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U.S. Postal Inspection Service explains how to identify a suspicious package

The U.S. Postal Inspection Service said its working closely with law enforcement on the investigation into suspicious devices sent to CNN and top political figures including the Obamas, the Clintons, George Sorros, Eric Holder and Maxine Waters.

ABC 17 News contacted The U.S. Postal Inspection Service for a statement, but it said it could not comment on its investigative procedures or protocol.

The agency said a mail bomb is rare and that postal inspectors have investigated an average of 16 mail bombs over the last few years.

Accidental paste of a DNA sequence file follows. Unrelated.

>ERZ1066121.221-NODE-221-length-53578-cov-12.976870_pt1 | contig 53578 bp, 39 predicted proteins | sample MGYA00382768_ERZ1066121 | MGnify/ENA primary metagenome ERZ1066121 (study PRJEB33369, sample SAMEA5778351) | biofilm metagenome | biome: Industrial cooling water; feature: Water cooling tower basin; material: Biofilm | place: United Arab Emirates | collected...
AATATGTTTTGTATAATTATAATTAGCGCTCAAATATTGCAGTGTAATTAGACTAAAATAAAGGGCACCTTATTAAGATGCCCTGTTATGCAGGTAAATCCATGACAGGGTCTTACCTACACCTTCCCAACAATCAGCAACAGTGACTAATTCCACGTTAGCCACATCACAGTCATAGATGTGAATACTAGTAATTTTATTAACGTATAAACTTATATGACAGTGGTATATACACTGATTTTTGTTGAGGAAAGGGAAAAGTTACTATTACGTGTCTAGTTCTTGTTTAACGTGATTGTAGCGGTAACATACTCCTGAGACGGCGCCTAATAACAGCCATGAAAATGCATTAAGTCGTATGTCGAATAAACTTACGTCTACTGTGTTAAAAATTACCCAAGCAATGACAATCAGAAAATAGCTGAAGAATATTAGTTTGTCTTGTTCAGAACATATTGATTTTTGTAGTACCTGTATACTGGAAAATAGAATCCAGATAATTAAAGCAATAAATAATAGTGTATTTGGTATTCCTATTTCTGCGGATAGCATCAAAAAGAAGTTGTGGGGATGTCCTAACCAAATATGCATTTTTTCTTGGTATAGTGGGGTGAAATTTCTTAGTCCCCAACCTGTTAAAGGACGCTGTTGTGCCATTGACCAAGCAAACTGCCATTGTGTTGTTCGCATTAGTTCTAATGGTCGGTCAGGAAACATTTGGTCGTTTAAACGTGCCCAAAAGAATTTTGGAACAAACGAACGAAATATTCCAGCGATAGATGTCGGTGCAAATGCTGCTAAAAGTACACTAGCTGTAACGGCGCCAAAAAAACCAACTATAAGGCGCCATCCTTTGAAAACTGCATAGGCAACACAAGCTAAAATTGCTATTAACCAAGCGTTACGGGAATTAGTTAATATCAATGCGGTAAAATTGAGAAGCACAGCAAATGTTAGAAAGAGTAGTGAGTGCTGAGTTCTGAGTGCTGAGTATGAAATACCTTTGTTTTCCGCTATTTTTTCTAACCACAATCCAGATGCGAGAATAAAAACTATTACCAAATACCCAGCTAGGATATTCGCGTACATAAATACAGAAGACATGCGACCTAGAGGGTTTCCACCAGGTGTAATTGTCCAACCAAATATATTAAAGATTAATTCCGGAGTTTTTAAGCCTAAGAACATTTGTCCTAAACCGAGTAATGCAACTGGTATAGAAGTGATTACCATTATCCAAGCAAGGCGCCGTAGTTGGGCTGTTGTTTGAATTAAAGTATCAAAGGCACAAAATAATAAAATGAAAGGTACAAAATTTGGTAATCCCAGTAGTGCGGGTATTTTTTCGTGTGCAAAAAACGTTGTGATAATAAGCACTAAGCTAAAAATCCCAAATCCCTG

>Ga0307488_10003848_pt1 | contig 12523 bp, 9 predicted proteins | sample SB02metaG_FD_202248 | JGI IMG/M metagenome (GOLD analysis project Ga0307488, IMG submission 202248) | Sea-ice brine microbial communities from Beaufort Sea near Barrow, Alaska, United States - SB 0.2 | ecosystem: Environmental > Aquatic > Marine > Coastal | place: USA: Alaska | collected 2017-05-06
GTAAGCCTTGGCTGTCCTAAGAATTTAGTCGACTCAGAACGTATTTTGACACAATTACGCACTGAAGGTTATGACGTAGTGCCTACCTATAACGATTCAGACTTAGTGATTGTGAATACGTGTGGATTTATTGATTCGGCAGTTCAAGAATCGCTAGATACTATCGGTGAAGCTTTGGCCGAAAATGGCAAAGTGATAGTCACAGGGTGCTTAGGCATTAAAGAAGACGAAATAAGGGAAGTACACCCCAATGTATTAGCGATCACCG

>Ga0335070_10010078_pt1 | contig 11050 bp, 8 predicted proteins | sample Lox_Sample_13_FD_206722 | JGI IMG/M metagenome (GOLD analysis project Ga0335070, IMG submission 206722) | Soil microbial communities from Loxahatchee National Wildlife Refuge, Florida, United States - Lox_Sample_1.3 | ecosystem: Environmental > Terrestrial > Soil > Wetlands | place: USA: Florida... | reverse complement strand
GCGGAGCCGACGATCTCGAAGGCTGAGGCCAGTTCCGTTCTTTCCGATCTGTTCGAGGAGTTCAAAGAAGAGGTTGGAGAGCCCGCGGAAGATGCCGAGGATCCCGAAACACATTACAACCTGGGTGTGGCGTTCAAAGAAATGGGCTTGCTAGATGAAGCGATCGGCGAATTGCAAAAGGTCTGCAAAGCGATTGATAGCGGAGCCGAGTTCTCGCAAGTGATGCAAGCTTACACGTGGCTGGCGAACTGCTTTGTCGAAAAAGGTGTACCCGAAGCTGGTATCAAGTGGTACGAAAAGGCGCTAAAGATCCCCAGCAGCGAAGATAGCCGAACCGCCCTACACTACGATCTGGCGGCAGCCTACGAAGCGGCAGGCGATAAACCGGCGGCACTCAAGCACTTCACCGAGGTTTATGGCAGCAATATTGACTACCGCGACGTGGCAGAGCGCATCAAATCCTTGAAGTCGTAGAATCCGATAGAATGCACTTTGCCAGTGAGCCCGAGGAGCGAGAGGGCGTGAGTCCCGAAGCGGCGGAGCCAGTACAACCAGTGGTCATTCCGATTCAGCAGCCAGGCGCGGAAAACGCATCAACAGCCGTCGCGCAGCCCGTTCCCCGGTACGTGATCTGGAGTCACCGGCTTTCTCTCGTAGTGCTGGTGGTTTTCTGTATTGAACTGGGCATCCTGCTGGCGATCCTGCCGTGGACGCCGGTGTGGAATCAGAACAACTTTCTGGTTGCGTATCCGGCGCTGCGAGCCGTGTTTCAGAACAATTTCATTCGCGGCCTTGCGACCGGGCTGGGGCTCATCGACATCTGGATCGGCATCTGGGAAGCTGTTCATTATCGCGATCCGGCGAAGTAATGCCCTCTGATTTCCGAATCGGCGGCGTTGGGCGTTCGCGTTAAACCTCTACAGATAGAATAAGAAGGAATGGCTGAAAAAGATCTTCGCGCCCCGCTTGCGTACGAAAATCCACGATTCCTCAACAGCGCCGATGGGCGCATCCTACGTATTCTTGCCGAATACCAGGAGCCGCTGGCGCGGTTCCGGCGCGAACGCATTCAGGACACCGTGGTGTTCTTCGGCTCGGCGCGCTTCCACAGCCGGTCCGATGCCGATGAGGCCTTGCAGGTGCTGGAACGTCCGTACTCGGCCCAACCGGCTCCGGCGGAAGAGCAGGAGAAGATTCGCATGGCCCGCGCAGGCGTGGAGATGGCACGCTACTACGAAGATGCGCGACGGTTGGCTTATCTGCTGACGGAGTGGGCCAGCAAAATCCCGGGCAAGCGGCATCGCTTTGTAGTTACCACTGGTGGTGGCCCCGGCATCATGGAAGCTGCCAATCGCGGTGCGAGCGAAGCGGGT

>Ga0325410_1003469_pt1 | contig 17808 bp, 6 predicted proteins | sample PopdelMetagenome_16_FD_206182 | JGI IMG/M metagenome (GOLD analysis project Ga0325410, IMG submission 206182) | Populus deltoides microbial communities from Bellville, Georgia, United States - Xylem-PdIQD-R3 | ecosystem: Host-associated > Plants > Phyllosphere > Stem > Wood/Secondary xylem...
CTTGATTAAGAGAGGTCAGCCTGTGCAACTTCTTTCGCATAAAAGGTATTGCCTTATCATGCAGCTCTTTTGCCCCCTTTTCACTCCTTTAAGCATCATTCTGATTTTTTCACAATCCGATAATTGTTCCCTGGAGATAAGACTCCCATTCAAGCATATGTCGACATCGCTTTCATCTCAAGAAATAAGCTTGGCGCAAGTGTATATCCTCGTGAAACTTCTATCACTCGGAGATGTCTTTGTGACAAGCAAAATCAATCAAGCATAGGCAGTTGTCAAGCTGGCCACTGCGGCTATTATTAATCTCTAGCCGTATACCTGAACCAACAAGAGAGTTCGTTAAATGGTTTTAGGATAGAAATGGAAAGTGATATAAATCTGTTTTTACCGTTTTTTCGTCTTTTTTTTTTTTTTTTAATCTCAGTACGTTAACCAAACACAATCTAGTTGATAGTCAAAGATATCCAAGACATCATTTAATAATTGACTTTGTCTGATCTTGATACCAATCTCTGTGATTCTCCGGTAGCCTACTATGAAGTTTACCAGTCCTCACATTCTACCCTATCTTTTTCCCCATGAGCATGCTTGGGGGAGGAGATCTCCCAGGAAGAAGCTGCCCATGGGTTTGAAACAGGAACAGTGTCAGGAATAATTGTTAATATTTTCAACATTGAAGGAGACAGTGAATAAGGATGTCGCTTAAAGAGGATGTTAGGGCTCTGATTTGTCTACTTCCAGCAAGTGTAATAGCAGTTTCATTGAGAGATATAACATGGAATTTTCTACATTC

According to the U.S. Postal Inspection Service, mail bombs may have excessive postage because the suspect does not typically mail a parcel over the counter. The agency also said the return address may be nonexistent and postmark may show a different location than the return address. Mail bombs may also have protruding wires, aluminum foil, oil stains, or emit an odor.

Postal inspectors recommended the following for anyone who receives a suspicious package:

Don’t try to open it Isolate mail with suspicious leaks Cordon off the area Call the Postal Inspection Service at 1-877-876-2455

Article Topic Follows: News

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